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Wednesday, 27 July 2011

Startling glimpses of the ludicrous and incompetent

During the time of the South Sea Bubble, Britain's first great financial collapse, people would fall for anything. My favourite example which I recall from my school-days was a scheme to import jackasses from South America.

This was not necessary as all the jackasses needed were freely provided by the gullible. When Sir Isaac Newton was asked about it all the great scientist said he could not calculate the madness of people.

Nowadays nobody is taught history - one of the great criminal acts of recent governments - so I get the impression that as a result these speculative lunacies are repeated with greater frequency.

Thus it is only a decade or so since the last flood of dotcom follies, yet people are putting astronomical values on a thing like Groupon which has yet to make a penny, whilst the wily Mr. Murdoch lost S500 million on MySpace. At least he seems to have learned from it. He thinks Twitter is a bad investment.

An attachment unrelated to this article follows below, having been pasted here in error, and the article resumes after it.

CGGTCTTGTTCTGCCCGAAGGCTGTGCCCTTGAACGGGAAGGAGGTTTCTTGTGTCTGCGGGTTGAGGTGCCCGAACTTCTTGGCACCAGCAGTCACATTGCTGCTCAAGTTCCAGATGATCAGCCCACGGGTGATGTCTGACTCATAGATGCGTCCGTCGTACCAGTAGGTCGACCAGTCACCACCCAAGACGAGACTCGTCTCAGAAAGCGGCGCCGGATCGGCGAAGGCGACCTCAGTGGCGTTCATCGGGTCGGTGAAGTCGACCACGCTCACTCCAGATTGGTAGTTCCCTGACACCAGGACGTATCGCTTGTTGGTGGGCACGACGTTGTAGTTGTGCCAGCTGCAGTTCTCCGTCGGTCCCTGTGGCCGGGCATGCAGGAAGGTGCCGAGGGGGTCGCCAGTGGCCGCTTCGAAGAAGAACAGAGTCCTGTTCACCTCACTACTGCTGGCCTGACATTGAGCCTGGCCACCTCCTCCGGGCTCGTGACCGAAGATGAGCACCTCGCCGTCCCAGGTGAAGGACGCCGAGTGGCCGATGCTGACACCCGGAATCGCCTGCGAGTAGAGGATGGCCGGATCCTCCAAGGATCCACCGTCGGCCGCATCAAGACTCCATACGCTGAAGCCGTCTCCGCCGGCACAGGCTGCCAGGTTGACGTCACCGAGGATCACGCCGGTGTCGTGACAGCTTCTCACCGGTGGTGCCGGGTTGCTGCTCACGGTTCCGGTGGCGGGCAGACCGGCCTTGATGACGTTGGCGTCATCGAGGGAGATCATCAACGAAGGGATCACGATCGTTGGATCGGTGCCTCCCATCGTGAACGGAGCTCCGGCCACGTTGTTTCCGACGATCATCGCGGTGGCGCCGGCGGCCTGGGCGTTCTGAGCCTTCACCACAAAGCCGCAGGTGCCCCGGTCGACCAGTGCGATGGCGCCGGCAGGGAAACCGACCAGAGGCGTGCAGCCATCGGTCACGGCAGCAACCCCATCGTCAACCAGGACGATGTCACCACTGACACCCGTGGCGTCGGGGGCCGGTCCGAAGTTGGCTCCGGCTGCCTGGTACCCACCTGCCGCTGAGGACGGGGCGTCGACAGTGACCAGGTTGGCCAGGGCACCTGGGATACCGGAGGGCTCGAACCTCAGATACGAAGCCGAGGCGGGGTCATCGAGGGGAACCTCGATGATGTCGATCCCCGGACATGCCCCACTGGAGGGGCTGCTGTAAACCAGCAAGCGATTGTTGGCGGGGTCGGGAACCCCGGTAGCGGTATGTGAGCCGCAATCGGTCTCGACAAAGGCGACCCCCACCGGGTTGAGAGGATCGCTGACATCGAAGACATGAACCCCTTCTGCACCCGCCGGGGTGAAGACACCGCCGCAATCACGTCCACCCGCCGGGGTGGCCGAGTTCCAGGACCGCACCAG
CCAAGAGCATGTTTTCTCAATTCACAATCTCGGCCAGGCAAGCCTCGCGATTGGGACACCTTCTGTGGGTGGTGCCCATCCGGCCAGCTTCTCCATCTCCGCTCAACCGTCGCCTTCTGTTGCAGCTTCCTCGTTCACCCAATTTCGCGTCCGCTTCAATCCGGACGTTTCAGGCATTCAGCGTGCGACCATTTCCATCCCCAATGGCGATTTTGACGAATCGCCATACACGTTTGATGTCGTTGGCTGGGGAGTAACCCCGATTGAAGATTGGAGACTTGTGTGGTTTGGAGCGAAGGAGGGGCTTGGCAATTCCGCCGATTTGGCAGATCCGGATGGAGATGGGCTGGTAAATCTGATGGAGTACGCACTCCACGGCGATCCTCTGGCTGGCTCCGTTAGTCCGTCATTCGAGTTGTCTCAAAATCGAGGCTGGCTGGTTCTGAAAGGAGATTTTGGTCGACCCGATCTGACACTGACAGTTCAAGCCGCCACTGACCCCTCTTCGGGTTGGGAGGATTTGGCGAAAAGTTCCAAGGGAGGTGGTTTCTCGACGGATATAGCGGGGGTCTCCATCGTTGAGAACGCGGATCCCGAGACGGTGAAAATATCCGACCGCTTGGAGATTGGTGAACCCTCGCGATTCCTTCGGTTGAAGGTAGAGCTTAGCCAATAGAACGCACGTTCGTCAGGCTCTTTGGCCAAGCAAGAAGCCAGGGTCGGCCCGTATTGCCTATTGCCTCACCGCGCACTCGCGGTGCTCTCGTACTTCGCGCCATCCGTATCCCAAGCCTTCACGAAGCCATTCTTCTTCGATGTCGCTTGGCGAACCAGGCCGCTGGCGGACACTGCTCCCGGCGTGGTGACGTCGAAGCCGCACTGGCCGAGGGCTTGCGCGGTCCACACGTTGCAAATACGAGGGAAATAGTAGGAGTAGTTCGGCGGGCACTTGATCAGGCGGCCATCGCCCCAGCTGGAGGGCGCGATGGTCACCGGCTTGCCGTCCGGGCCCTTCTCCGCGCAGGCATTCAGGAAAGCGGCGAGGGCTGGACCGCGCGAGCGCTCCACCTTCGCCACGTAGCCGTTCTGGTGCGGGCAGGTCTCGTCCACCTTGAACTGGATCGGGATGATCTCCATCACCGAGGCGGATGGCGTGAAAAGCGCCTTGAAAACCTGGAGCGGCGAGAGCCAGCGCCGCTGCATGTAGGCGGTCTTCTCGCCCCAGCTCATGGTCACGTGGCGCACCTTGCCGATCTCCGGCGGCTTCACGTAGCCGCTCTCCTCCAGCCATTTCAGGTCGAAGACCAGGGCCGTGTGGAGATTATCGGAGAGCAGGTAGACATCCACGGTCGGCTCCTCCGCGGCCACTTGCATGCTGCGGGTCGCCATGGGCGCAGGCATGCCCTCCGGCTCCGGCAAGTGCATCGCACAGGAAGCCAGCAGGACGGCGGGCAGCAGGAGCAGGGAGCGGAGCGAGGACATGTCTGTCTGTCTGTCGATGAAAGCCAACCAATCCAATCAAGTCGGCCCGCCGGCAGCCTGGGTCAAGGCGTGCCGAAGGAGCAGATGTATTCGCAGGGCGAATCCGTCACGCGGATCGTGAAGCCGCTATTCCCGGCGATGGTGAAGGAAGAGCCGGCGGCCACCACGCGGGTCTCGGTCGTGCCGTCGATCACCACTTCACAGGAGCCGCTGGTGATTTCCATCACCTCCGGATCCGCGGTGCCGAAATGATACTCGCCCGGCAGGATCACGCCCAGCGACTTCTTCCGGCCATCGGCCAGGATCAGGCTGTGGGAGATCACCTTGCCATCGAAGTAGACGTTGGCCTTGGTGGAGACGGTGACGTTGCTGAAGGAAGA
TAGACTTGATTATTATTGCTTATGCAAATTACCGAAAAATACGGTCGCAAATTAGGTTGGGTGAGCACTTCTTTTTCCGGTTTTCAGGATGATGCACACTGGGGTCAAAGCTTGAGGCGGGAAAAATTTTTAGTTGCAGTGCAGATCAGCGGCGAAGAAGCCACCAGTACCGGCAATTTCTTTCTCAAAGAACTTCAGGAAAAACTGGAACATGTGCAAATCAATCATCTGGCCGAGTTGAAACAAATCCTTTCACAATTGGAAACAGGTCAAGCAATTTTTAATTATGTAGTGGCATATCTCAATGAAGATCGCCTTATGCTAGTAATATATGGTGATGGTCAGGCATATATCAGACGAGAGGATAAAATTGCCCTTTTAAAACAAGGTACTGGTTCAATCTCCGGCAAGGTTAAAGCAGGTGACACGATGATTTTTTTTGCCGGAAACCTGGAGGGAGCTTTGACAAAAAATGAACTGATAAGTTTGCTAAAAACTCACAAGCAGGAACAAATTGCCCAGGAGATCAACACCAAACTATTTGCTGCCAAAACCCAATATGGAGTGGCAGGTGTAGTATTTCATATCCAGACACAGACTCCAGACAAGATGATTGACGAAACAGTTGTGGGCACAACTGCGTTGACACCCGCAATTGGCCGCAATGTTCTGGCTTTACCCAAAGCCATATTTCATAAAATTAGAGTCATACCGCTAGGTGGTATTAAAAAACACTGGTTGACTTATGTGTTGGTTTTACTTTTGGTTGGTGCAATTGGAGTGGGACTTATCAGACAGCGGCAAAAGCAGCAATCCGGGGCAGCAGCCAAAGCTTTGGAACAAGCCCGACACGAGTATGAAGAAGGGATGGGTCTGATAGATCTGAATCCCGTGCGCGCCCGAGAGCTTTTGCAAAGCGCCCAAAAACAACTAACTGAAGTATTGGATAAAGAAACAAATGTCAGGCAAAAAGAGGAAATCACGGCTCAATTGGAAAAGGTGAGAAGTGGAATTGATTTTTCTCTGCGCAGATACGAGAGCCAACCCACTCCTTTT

On a smaller scale I am constantly amused by the dodgy schemes put out on the internet to beguile the gullible.

One that got a good laugh yesterday was "Guru Incubator Training" being offered by someone called J. P. Maroney, which rhymes rather fortuitously with Baloney. One has this vision of morons going into a vast hutch on a conveyor belt and coming with massive brains at the other end. Another I got a laugh from was an offer to "explode" my fan page from Robert Grant of Crowd Conversion. Is it dangerous? Will anyone be injured? Only in the region of the wallet in both cases.

More deserving of injury is whoever is on charge of what passes for marketing at Littlewood's, a big mail order catalogue. One of their dresses has been featured in Grazia, Britains top selling fashion'n'gossip magazine. Their sort of cheap tat rarely gets coverage like that. Was it given prominence on their web page as any competent person would have insisted? No way. You had to search for it. Clueless.

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